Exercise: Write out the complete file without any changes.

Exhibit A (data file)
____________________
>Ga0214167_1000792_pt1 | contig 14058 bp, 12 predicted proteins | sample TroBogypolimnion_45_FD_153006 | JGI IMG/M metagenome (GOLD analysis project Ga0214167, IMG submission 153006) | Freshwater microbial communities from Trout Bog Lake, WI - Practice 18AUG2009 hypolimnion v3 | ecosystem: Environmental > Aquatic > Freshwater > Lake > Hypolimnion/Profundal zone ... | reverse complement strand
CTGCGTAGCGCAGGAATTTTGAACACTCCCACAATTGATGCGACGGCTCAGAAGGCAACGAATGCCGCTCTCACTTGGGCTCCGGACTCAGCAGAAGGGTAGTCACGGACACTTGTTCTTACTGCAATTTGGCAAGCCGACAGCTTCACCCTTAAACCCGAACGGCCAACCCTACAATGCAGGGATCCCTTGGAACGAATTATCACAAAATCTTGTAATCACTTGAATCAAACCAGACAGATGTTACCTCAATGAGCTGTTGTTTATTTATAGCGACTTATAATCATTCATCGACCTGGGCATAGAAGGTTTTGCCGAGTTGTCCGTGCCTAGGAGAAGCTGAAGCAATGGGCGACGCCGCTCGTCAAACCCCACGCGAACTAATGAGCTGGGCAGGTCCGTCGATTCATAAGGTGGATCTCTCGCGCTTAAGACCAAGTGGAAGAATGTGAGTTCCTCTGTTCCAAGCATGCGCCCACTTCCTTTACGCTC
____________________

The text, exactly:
>Ga0214167_1000792_pt1 | contig 14058 bp, 12 predicted proteins | sample TroBogypolimnion_45_FD_153006 | JGI IMG/M metagenome (GOLD analysis project Ga0214167, IMG submission 153006) | Freshwater microbial communities from Trout Bog Lake, WI - Practice 18AUG2009 hypolimnion v3 | ecosystem: Environmental > Aquatic > Freshwater > Lake > Hypolimnion/Profundal zone ... | reverse complement strand
CTGCGTAGCGCAGGAATTTTGAACACTCCCACAATTGATGCGACGGCTCAGAAGGCAACGAATGCCGCTCTCACTTGGGCTCCGGACTCAGCAGAAGGGTAGTCACGGACACTTGTTCTTACTGCAATTTGGCAAGCCGACAGCTTCACCCTTAAACCCGAACGGCCAACCCTACAATGCAGGGATCCCTTGGAACGAATTATCACAAAATCTTGTAATCACTTGAATCAAACCAGACAGATGTTACCTCAATGAGCTGTTGTTTATTTATAGCGACTTATAATCATTCATCGACCTGGGCATAGAAGGTTTTGCCGAGTTGTCCGTGCCTAGGAGAAGCTGAAGCAATGGGCGACGCCGCTCGTCAAACCCCACGCGAACTAATGAGCTGGGCAGGTCCGTCGATTCATAAGGTGGATCTCTCGCGCTTAAGACCAAGTGGAAGAATGTGAGTTCCTCTGTTCCAAGCATGCGCCCACTTCCTTTACGCTC